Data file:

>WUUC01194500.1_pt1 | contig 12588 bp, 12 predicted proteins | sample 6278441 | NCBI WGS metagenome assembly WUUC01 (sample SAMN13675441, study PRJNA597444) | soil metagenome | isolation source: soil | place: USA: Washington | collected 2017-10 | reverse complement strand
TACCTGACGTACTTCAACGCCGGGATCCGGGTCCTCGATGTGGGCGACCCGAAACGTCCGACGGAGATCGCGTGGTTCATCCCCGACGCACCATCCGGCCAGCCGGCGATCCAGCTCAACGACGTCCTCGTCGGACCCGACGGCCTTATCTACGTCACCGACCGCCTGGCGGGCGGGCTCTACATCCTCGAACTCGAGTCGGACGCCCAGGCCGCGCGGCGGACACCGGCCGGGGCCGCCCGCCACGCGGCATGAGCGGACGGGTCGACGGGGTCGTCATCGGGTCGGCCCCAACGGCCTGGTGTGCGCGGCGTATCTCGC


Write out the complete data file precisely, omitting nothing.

>WUUC01194500.1_pt1 | contig 12588 bp, 12 predicted proteins | sample 6278441 | NCBI WGS metagenome assembly WUUC01 (sample SAMN13675441, study PRJNA597444) | soil metagenome | isolation source: soil | place: USA: Washington | collected 2017-10 | reverse complement strand
TACCTGACGTACTTCAACGCCGGGATCCGGGTCCTCGATGTGGGCGACCCGAAACGTCCGACGGAGATCGCGTGGTTCATCCCCGACGCACCATCCGGCCAGCCGGCGATCCAGCTCAACGACGTCCTCGTCGGACCCGACGGCCTTATCTACGTCACCGACCGCCTGGCGGGCGGGCTCTACATCCTCGAACTCGAGTCGGACGCCCAGGCCGCGCGGCGGACACCGGCCGGGGCCGCCCGCCACGCGGCATGAGCGGACGGGTCGACGGGGTCGTCATCGGGTCGGCCCCAACGGCCTGGTGTGCGCGGCGTATCTCGC